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Toxicological information

Skin sensitisation

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Administrative data

Endpoint:
skin sensitisation, other
Remarks:
QSAR
Type of information:
(Q)SAR
Adequacy of study:
supporting study
Study period:
Not stated
Reliability:
2 (reliable with restrictions)
Rationale for reliability incl. deficiencies:
results derived from a valid (Q)SAR model and falling into its applicability domain, with limited documentation / justification

Data source

Reference
Reference Type:
publication
Title:
A quantitative structure-toxicity relationships model for the dermal sensitization guinea pig maximisation assay
Author:
Enslien, K., Gombar,V.K., Blake, B.W., Maibach, H.I., Hostynek,J.J., Sigman, C.G. and Bagheri, D.
Year:
1997
Bibliographic source:
Food and Chemcal Toxicology 35 (1997) 1091-1098

Materials and methods

Test guideline
Qualifier:
no guideline followed
Principles of method if other than guideline:
The authors developed quantitative structure-toxicity relationship (QSTR) models for assessing dermal sensitization using guinea pig maximization test (GPMT) results. The models are derived from 315 carefully evaluated chemicals. There are two models, one for aromatics (excluding one-benzene-ring compounds), and the other for aliphatics and one-benzene-ring compounds. For sensitizers, the models can resolve whether they are weak/moderate or severe sensitizers. The statistical methodology, based on linear discriminant analysis, incorporates an optimum prediction space (OPS) algorithm. This algorithm ensures that the QSTR model will be used only to make predictions on query structures which fall within its domain. Calculation of the similarities between a query structure and the database compounds from which the applicable model was developed are used to validate each skin sensitization assessment, the cross-validated specificity of the equations ranges between 81 and 91%, and the sensitivity between 85 and 95%. For an independent test set, specificity is 79%, and sensitivity 82%.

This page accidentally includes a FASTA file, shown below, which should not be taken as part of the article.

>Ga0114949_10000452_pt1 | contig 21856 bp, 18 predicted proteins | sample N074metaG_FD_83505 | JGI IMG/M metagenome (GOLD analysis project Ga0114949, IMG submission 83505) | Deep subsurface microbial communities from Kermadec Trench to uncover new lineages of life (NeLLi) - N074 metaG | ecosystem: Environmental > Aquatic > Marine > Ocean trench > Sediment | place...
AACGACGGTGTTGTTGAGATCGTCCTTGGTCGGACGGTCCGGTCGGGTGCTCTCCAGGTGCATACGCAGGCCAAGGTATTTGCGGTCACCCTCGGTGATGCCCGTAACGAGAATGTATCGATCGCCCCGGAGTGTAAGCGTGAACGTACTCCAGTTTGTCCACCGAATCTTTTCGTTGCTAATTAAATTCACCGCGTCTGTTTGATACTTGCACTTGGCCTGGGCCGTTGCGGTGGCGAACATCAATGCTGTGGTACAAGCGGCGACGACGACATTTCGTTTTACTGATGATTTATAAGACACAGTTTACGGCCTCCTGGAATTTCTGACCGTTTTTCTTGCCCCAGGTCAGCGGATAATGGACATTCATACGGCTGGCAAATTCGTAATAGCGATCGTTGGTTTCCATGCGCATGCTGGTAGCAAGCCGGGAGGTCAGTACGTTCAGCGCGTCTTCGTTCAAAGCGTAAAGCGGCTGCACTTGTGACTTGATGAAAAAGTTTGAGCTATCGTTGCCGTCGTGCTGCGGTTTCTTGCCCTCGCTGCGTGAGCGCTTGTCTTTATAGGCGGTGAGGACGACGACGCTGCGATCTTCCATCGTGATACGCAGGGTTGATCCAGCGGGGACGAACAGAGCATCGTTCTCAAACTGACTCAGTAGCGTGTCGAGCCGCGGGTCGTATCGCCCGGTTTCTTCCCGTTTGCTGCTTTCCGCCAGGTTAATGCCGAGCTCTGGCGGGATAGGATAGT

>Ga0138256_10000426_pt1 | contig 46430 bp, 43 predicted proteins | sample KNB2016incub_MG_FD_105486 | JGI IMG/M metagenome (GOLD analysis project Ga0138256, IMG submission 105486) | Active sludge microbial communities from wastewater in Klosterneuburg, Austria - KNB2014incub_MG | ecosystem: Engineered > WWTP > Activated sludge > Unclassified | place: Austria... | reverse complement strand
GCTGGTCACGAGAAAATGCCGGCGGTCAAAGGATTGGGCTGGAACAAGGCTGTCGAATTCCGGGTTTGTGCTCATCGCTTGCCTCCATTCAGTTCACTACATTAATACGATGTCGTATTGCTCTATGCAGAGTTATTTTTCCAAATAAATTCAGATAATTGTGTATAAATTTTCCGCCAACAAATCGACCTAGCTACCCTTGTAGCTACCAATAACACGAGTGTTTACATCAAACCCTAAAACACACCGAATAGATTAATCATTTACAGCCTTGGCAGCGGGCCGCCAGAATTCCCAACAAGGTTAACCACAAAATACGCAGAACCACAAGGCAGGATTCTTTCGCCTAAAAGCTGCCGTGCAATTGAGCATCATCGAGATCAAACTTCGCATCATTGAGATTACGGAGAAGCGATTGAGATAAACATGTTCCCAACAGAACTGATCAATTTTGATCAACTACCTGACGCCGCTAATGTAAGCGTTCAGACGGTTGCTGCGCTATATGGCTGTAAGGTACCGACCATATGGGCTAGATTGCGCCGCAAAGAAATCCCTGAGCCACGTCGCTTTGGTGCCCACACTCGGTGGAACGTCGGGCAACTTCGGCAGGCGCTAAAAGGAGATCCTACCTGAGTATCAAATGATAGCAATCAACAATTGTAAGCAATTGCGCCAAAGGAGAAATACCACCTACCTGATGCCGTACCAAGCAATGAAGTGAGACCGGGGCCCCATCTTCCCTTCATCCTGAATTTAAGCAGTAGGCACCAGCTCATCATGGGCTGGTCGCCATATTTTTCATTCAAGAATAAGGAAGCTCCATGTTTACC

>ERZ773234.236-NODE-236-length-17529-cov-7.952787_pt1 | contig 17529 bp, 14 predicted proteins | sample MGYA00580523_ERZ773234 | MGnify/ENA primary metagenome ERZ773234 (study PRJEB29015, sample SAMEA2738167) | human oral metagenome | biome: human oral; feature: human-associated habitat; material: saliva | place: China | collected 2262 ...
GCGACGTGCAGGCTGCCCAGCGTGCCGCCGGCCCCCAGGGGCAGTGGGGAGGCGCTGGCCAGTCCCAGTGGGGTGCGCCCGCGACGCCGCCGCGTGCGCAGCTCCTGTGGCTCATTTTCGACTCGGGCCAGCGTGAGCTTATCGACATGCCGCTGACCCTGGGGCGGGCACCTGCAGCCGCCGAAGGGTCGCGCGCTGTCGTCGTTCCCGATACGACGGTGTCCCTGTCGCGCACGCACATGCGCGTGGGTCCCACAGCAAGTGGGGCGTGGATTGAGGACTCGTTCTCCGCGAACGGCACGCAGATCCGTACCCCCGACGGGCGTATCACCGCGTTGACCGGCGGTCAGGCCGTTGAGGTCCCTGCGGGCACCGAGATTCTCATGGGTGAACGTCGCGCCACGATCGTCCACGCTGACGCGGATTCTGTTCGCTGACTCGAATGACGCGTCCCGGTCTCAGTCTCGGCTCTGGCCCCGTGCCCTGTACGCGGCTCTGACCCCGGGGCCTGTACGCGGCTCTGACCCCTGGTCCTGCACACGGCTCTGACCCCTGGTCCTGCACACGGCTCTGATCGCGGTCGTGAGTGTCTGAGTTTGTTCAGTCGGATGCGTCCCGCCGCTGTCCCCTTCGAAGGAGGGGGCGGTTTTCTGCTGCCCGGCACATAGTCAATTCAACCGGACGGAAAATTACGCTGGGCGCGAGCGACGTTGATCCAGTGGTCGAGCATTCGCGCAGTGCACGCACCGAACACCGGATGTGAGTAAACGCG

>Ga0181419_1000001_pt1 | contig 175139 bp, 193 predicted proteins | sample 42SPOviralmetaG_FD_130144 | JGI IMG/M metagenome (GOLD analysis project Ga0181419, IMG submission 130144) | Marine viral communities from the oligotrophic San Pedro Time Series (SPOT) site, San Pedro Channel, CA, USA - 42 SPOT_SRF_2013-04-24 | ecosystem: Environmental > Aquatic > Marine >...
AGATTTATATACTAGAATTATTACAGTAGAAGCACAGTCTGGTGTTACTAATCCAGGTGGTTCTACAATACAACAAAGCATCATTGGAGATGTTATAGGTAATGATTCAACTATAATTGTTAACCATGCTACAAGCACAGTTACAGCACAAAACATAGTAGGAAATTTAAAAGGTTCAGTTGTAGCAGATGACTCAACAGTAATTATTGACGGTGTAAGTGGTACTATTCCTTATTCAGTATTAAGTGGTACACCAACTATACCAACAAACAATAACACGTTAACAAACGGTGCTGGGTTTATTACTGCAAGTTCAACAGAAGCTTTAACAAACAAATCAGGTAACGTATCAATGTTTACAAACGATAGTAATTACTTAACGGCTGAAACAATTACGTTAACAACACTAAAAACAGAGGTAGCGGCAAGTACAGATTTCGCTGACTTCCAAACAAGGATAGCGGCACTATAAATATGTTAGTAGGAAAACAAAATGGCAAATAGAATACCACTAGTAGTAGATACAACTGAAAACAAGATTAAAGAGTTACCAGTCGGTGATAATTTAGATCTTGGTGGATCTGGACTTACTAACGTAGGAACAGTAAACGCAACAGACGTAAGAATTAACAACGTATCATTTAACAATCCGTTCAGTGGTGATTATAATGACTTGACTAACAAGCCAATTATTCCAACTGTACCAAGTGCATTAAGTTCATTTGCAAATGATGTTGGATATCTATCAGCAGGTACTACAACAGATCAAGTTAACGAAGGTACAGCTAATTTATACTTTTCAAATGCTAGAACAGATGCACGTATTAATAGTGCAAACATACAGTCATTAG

GLP compliance:
not specified

Test material

Reference
Name:
Unnamed
Type:
Constituent
Details on test material:
315 chemicals were assessed for sensitising potential - divided into two groups - aliphatics and single benzene ring compounds and aromatics excluding single benzene ring structures. One of te test materials used to assess the predictivity ofthe QSAR model compared with maximisation results from a guinea pig Magnuson & Kligman design study was, 2-ethylhexyl palmitate. No further test material details are available

In vivo test system

Test animals

Species:
other: QSAR modelling
Strain:
not specified
Sex:
not specified
Details on test animals and environmental conditions:
The QSAR results are compared with data from guinea pig studies entered into TOPKAT - no further details available

Results and discussion

Positive control results:
Not applicable

In vivo (non-LLNA)

Results
Reading:
other: QSAR evaluation
Group:
other: QSAR
Remarks on result:
other: Reading: other: QSAR evaluation. Group: other: QSAR.

Any other information on results incl. tables

Ethylhexyl palmitate was identified as a non-sensitiser.

Applicant's summary and conclusion

Interpretation of results:
not sensitising
Remarks:
Migrated information
Conclusions:
Ethylhexyl palmitate was identified as a non-sensitiser in literature and this evaluation was confirmed by the QSAR model described in this paper
Executive summary:

The salient differences of this QSTR model for skin sensitization based on the GPMT assay compared with prior publications include: (1) a considerably larger training set, and thus broader application domain encompassing wider chemical diversity.

(2) that the model resolves the strength of sensitization into weak/moderate and strong categories

(3) that the use of OPS ensures that only query compounds that fit within the model's domain will be assessed, thus avoiding the production and distribution of invalid results--this capability does not, and cannot, exist in expert systems such as DEREK.

The limitations of this QSTR model are basically:

(I) that the GPMT, due to its very nature, tends to overpredict sensitization compared with assays in humans,

(2) that the training set, extensive though it may be, does not encompass as many compounds and as much chemical diversity as one might wish --the release of proprietary data by manufacturers would greatly remediate this problem; and

(3) no account has been taken of previously identified modes of a c t i o n - - b e t t e r models would probably result if submodels were limited to compounds with a single mode of action

Despite these relative pros and cons, the QSAR model did predict the nonsensitising nature of Ethylhexyl palmitate, as indicated in prior literature.